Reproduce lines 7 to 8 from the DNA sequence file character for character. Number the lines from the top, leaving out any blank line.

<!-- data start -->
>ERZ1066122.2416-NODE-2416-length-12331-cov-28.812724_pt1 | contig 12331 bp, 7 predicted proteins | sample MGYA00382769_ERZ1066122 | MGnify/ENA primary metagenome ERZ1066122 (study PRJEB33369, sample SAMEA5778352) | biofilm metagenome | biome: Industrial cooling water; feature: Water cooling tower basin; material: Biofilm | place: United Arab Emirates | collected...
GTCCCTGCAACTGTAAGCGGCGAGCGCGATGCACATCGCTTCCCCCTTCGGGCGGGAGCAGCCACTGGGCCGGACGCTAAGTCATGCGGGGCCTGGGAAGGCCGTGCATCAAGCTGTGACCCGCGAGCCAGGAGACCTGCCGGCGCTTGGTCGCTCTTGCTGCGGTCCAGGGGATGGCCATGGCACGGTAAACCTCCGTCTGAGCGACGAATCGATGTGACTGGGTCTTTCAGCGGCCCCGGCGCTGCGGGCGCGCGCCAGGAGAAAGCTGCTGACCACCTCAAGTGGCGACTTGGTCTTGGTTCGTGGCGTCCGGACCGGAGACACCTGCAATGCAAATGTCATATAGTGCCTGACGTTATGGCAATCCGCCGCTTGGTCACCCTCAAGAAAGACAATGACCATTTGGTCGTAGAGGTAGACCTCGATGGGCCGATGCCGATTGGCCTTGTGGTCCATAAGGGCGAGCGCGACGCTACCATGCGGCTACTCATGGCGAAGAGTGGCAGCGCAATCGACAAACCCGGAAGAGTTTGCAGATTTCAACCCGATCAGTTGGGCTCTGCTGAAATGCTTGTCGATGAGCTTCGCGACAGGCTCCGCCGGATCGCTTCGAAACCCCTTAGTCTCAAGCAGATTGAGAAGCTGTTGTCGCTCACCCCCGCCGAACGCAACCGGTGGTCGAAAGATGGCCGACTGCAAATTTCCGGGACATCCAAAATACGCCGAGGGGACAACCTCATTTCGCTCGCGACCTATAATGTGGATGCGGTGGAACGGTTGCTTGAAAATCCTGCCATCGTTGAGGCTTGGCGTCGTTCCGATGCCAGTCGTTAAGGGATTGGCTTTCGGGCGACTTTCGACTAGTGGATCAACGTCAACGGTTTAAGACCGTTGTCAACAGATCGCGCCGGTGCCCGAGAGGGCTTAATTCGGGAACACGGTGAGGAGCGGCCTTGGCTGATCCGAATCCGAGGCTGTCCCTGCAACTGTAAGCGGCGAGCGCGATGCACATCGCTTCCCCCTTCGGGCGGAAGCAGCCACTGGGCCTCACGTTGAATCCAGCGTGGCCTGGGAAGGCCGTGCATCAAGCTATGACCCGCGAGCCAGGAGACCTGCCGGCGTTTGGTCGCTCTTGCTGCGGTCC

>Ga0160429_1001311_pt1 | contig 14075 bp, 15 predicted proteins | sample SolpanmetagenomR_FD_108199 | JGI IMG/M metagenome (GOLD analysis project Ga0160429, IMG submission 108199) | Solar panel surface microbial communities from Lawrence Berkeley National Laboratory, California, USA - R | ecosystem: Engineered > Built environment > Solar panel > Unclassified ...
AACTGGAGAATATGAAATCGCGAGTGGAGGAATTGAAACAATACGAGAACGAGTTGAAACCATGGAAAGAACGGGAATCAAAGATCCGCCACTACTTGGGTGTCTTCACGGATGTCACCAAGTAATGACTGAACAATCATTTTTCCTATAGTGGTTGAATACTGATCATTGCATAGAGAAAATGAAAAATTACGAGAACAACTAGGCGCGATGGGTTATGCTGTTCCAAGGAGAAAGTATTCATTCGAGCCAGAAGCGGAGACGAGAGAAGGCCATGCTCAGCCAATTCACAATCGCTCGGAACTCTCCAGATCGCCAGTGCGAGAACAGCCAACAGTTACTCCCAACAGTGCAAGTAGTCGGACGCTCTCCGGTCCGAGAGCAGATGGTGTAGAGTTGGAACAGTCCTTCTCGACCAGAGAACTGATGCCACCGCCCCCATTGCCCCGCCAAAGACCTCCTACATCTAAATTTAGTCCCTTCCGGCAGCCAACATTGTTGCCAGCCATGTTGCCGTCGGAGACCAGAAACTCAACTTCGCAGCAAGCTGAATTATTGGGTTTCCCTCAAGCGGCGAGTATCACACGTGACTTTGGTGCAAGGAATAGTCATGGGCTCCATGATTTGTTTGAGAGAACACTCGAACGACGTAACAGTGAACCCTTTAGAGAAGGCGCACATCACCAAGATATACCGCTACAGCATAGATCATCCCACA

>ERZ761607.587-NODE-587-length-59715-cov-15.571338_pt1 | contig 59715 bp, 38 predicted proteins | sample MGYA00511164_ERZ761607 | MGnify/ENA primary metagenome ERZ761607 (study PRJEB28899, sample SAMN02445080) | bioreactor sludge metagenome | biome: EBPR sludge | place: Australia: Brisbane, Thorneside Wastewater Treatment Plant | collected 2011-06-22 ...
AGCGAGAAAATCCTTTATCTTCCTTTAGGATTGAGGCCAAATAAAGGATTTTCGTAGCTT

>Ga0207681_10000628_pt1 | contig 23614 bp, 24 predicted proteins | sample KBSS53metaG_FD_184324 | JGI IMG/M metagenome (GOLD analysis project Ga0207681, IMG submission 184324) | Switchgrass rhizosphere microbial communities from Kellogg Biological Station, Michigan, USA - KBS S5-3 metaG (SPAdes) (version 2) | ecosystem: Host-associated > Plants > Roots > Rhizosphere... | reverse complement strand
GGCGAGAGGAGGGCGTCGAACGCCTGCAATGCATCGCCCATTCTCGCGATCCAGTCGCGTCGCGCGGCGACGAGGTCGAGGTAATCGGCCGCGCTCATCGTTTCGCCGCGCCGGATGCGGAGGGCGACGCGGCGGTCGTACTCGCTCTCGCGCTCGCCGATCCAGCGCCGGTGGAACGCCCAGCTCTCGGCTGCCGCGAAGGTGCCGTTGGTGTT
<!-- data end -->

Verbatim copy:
>Ga0207681_10000628_pt1 | contig 23614 bp, 24 predicted proteins | sample KBSS53metaG_FD_184324 | JGI IMG/M metagenome (GOLD analysis project Ga0207681, IMG submission 184324) | Switchgrass rhizosphere microbial communities from Kellogg Biological Station, Michigan, USA - KBS S5-3 metaG (SPAdes) (version 2) | ecosystem: Host-associated > Plants > Roots > Rhizosphere... | reverse complement strand
GGCGAGAGGAGGGCGTCGAACGCCTGCAATGCATCGCCCATTCTCGCGATCCAGTCGCGTCGCGCGGCGACGAGGTCGAGGTAATCGGCCGCGCTCATCGTTTCGCCGCGCCGGATGCGGAGGGCGACGCGGCGGTCGTACTCGCTCTCGCGCTCGCCGATCCAGCGCCGGTGGAACGCCCAGCTCTCGGCTGCCGCGAAGGTGCCGTTGGTGTT